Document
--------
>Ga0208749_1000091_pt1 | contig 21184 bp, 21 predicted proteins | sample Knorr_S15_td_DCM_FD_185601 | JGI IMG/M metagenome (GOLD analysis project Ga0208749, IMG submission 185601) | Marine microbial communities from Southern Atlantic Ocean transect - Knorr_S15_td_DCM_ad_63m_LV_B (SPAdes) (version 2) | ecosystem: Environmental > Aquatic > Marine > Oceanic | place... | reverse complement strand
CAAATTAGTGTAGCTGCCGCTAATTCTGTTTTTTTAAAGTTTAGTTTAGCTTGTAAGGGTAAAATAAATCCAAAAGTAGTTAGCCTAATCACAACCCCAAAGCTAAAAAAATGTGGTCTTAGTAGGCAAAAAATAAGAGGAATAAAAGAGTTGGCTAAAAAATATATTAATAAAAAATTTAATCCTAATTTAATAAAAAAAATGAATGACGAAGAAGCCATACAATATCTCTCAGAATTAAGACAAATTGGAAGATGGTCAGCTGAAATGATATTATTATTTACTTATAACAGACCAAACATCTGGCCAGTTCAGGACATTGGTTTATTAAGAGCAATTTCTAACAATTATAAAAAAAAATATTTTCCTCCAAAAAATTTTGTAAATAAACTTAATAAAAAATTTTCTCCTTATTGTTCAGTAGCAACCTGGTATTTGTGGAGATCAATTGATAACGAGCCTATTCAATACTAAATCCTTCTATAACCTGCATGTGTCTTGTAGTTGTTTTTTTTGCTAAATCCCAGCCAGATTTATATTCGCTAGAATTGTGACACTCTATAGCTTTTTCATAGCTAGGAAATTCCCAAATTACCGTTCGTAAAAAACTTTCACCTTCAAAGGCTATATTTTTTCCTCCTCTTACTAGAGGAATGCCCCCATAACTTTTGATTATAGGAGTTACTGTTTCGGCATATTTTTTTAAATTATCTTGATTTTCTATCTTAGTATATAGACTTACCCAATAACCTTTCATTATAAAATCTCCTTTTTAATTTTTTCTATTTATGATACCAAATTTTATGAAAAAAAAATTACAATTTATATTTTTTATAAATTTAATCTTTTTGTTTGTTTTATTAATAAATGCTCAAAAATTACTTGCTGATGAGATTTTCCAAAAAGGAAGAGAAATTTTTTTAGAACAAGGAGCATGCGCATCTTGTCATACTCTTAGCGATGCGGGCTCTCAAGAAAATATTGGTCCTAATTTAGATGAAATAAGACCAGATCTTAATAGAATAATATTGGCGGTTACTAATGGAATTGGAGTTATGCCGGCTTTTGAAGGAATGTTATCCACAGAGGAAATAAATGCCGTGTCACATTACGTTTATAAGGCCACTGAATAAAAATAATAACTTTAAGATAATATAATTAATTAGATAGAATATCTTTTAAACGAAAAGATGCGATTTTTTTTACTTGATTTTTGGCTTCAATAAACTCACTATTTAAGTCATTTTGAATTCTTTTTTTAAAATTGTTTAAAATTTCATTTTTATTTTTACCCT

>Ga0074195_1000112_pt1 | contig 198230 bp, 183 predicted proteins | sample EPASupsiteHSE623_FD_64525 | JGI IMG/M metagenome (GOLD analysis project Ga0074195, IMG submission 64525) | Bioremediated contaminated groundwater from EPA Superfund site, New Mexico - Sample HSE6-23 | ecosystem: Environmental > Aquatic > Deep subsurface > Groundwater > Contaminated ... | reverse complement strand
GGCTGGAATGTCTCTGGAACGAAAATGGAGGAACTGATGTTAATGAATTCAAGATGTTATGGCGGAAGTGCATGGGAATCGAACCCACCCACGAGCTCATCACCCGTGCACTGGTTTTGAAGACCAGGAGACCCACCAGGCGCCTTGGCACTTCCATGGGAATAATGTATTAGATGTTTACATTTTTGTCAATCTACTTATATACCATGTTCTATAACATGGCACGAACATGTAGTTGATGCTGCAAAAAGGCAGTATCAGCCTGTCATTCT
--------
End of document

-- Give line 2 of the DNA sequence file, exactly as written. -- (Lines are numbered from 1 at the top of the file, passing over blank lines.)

CAAATTAGTGTAGCTGCCGCTAATTCTGTTTTTTTAAAGTTTAGTTTAGCTTGTAAGGGTAAAATAAATCCAAAAGTAGTTAGCCTAATCACAACCCCAAAGCTAAAAAAATGTGGTCTTAGTAGGCAAAAAATAAGAGGAATAAAAGAGTTGGCTAAAAAATATATTAATAAAAAATTTAATCCTAATTTAATAAAAAAAATGAATGACGAAGAAGCCATACAATATCTCTCAGAATTAAGACAAATTGGAAGATGGTCAGCTGAAATGATATTATTATTTACTTATAACAGACCAAACATCTGGCCAGTTCAGGACATTGGTTTATTAAGAGCAATTTCTAACAATTATAAAAAAAAATATTTTCCTCCAAAAAATTTTGTAAATAAACTTAATAAAAAATTTTCTCCTTATTGTTCAGTAGCAACCTGGTATTTGTGGAGATCAATTGATAACGAGCCTATTCAATACTAAATCCTTCTATAACCTGCATGTGTCTTGTAGTTGTTTTTTTTGCTAAATCCCAGCCAGATTTATATTCGCTAGAATTGTGACACTCTATAGCTTTTTCATAGCTAGGAAATTCCCAAATTACCGTTCGTAAAAAACTTTCACCTTCAAAGGCTATATTTTTTCCTCCTCTTACTAGAGGAATGCCCCCATAACTTTTGATTATAGGAGTTACTGTTTCGGCATATTTTTTTAAATTATCTTGATTTTCTATCTTAGTATATAGACTTACCCAATAACCTTTCATTATAAAATCTCCTTTTTAATTTTTTCTATTTATGATACCAAATTTTATGAAAAAAAAATTACAATTTATATTTTTTATAAATTTAATCTTTTTGTTTGTTTTATTAATAAATGCTCAAAAATTACTTGCTGATGAGATTTTCCAAAAAGGAAGAGAAATTTTTTTAGAACAAGGAGCATGCGCATCTTGTCATACTCTTAGCGATGCGGGCTCTCAAGAAAATATTGGTCCTAATTTAGATGAAATAAGACCAGATCTTAATAGAATAATATTGGCGGTTACTAATGGAATTGGAGTTATGCCGGCTTTTGAAGGAATGTTATCCACAGAGGAAATAAATGCCGTGTCACATTACGTTTATAAGGCCACTGAATAAAAATAATAACTTTAAGATAATATAATTAATTAGATAGAATATCTTTTAAACGAAAAGATGCGATTTTTTTTACTTGATTTTTGGCTTCAATAAACTCACTATTTAAGTCATTTTGAATTCTTTTTTTAAAATTGTTTAAAATTTCATTTTTATTTTTACCCT